"For many, Classic is how Football Manager should always have been."

Even detailed stats are presented in a simple way in Classic mode.

For many, this is how Football Manager should always have been. Start a new Spurs game on a Saturday morning, win the league in your second season by Sunday night. Much has been made of Classic being less time-consuming or addictive, and so fitting in better with adult responsibilities - but this isn't entirely accurate. Classic is just as addictive, and could be just as time-consuming if you're enjoying your game enough to play through season after season. What's changed most is the level of stress involved.

Take my Tonbridge Angels game in FM12, for example. I'd been promoted each season all the way to the Championship, at which point half my team asked for big fat contracts I couldn't afford. I replaced them, we took a terrible dip in form, and I was looking at relegation by Christmas time.

In Football Manager Classic, the bad run I'm describing could be an hour of your life, maybe two. If a new tactic or signing doesn't work out, never mind, four or five clicks and the next fixture's come around. In the old-style game, this bad run took up an entire week. Every time I lost I'd have to consider which of hundreds of possible ways I should try and change things around - it could be my defensive line being 10 per cent too high, it could be the wrong team talk given to the players. Who knows? But each set of losses was another dispiriting evening of play. A week of it, and I'd given up. My month's investment into Tonbridge Angels was over.

As if bundling in an entirely separate game wasn't enough, the new 'Challenge' mode offers you the chance to take the reins of a team during the season and try to manage your way out of a variety of scenarios. Available solely as a feature in Classic, what's again so refreshing about this mode is how little time commitment and stress is involved. I managed to fail to save VVV Venlo from Eredivisie relegation in just under 3 hours - this is how long it usually takes me just to get through pre-season in the full game.

"If Classic takes off (as I think it will), it can't be long before it will justify a release in its own right."

The new menu design should delay the onset of RSI by several weeks.

Much attention pre-launch has been given to the unlockable game settings on offer in Classic mode through an in-game store. But while it may horrify purists, being able to 'play' with the game in this way (putting your 'son' in your squad, signing Ronaldo for Wigan etc.) is something that's been missing from Football Manager for a long time. Half these features are available through managerial achievements anyway, and it's hard to begrudge developer Sports Interactive looking for additional revenue given what's on offer in FM13 and the problems they've had with piracy of their mobile games.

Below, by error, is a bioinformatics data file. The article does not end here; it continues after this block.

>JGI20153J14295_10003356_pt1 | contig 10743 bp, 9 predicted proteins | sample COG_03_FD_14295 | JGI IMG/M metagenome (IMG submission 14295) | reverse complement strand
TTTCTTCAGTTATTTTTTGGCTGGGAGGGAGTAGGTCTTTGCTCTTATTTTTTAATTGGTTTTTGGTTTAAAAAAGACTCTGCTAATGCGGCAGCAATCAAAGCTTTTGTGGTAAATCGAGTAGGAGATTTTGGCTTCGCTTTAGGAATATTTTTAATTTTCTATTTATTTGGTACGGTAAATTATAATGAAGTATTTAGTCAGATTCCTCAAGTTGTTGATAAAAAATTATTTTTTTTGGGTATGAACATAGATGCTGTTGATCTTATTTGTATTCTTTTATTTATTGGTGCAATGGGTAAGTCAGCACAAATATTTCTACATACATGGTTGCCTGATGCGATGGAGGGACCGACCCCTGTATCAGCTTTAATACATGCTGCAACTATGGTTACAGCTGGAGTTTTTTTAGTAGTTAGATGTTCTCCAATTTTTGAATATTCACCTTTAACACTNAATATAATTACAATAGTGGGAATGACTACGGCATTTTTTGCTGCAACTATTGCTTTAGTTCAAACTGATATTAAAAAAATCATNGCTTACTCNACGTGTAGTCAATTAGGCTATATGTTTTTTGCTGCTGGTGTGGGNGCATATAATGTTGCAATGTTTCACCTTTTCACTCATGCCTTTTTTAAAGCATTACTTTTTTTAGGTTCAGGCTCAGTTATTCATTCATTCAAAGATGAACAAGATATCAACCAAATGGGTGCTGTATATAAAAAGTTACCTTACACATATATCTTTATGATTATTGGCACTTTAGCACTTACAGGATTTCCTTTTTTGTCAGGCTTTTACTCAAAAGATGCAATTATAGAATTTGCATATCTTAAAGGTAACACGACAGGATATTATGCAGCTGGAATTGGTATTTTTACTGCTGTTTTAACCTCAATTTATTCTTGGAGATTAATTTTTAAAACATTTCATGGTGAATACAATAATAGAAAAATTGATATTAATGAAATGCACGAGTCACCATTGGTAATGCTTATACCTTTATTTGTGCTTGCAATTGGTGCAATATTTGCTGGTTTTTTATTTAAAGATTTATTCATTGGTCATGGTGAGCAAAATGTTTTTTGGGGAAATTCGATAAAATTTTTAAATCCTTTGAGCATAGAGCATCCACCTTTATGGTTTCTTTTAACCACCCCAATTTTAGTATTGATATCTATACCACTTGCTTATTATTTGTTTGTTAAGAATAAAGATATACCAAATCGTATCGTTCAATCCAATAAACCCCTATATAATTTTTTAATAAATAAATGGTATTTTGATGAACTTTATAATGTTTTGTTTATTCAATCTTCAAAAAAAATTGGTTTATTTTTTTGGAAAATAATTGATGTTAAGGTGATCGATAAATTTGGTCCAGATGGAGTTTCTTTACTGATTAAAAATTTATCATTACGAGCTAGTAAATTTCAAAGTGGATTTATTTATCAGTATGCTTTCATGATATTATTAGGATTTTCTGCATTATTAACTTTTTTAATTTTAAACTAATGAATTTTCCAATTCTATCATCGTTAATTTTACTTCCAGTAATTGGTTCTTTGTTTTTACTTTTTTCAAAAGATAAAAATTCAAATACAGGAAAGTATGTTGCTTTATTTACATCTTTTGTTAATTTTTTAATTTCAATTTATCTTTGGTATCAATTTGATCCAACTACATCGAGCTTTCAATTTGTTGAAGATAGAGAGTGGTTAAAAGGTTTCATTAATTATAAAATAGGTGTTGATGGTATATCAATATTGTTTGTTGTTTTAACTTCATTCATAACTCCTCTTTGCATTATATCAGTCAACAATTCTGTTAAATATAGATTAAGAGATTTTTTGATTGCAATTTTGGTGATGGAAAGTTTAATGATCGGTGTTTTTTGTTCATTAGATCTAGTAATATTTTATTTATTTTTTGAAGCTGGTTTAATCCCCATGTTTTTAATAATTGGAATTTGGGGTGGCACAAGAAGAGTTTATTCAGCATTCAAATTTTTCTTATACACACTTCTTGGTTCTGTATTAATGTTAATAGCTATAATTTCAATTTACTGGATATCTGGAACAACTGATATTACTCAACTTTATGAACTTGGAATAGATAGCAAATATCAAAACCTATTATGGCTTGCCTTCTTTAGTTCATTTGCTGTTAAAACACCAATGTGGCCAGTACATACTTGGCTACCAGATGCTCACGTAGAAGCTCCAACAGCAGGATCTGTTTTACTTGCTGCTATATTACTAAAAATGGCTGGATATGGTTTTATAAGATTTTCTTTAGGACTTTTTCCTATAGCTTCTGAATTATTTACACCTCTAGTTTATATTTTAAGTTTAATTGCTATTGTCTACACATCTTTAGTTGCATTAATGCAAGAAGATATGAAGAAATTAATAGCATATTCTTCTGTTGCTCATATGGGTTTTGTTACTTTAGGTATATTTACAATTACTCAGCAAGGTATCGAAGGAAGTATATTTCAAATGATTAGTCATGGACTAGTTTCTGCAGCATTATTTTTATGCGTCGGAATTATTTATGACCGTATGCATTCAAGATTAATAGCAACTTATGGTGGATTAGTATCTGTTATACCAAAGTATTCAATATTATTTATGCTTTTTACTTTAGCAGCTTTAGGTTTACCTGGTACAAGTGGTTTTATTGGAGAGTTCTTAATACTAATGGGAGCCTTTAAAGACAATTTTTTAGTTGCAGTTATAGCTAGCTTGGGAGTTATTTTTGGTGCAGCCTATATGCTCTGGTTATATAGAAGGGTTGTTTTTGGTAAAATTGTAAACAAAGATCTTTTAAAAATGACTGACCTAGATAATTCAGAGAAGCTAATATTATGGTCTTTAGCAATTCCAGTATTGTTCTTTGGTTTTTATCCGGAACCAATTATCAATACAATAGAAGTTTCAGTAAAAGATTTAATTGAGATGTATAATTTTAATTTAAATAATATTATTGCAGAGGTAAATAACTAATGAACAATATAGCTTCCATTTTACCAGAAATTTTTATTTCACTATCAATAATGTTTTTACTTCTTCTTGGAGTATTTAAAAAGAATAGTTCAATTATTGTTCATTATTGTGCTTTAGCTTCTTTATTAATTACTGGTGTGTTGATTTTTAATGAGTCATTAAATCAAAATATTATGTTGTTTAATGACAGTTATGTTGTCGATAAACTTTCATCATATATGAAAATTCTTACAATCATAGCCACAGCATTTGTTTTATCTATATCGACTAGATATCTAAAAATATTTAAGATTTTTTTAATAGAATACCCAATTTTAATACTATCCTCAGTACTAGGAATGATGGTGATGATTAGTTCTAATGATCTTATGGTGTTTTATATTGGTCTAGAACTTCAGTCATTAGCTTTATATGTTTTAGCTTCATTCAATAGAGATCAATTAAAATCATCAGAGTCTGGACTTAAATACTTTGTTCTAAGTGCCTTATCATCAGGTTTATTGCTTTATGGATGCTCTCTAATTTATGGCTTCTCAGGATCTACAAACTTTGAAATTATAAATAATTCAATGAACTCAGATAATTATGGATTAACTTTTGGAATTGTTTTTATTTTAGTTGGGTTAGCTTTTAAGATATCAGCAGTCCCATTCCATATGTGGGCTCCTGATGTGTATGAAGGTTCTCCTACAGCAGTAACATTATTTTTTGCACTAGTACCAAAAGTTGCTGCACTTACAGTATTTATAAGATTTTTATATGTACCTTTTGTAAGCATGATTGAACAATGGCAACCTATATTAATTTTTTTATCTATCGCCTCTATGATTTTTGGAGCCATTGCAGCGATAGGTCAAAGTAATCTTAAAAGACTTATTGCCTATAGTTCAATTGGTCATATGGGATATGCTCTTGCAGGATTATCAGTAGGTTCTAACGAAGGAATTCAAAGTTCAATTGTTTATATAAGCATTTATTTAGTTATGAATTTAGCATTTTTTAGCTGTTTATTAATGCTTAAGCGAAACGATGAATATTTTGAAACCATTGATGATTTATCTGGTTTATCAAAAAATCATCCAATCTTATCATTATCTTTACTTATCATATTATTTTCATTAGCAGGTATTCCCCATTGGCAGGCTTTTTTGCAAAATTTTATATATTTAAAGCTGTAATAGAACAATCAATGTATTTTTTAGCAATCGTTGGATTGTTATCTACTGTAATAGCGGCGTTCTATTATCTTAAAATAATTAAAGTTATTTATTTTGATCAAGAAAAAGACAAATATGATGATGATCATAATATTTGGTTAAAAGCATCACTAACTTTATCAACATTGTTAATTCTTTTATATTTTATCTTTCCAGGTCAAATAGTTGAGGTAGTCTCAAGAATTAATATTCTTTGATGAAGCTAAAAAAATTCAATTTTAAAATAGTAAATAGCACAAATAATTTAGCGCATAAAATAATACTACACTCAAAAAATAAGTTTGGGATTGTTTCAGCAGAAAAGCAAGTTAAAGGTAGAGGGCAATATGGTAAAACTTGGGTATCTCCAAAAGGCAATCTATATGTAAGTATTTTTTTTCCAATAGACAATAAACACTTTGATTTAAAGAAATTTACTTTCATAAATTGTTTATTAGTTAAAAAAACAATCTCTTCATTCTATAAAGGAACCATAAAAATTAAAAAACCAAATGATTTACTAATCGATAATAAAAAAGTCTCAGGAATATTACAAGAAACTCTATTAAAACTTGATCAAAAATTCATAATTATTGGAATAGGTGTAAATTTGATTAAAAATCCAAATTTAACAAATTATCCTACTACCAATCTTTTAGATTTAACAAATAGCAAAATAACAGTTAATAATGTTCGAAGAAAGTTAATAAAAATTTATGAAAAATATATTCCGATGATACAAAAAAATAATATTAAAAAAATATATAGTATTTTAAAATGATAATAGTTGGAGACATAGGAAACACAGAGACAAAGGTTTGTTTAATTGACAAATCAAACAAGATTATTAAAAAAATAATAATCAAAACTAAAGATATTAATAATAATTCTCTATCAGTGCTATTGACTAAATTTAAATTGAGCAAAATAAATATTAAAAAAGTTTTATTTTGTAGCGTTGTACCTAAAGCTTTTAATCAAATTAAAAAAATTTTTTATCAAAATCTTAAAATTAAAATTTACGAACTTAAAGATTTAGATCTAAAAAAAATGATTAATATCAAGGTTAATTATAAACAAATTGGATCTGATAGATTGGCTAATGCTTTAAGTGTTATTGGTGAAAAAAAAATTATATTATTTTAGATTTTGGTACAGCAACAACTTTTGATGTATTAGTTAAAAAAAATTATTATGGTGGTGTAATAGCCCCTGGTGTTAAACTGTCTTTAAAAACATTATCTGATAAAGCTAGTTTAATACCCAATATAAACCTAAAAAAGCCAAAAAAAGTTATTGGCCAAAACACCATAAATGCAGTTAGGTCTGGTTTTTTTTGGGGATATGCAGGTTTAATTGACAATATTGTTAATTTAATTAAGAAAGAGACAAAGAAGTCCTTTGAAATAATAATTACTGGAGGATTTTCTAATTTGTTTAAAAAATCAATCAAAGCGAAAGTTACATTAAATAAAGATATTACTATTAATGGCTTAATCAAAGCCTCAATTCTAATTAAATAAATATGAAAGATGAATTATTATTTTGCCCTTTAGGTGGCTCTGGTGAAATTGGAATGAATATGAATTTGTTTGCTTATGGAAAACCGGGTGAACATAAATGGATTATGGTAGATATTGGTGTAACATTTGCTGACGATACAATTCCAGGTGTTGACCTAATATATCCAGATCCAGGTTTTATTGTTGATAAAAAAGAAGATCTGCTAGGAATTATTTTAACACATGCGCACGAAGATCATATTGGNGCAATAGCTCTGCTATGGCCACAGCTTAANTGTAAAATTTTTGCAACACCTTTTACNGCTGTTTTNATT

In fact, add in the fact that both Classic and full-featured modes offer hugely improved multiplayer options via Steam, and you're looking at a pretty incredible package. Online leaderboards are available for the first time, meaning you can compete with the best football managers around the world, and a new Versus mode allows you to create custom tournaments using teams from your single-player save game. All are much easier to set up and manage than any online mode in previous versions, and should encourage more people to play with friends (which can only be a good thing).

The question now is where the series goes from here. Football Manager offers the most detailed and in-depth management experience ever made, as it does every year. But is that what most of us really want? Each year the full game gets more complex, more will defect to Classic. And if Classic takes off (as I think it will), it can't be long before it will justify a release in its own right. Will SI continue to invest in the full game if its audience is overtaken by its little sister?

That's where we come in. The zealots and the philistines. I thought before receiving a copy of the game a few weeks ago that Classic would appeal to me no more than the mobile version would do - a pleasant distraction, certainly, but nothing that could match the sense of achievement when a team you've invested so much time in succeeds. But the truth is that I've enjoyed Football Manager slightly less every year since the mid-noughties, with diminishing returns for each career. FM Classic isn't as rewarding, but it hasn't had me tearing my hair out either. It's not an easy choice.

I'm looking at them right now on the menu screen. Football Manager. Football Manager Classic. I wonder which one you'll click?

9 / 10

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Football Manager 2013

PC, Mac

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About the Author

Jack Arnott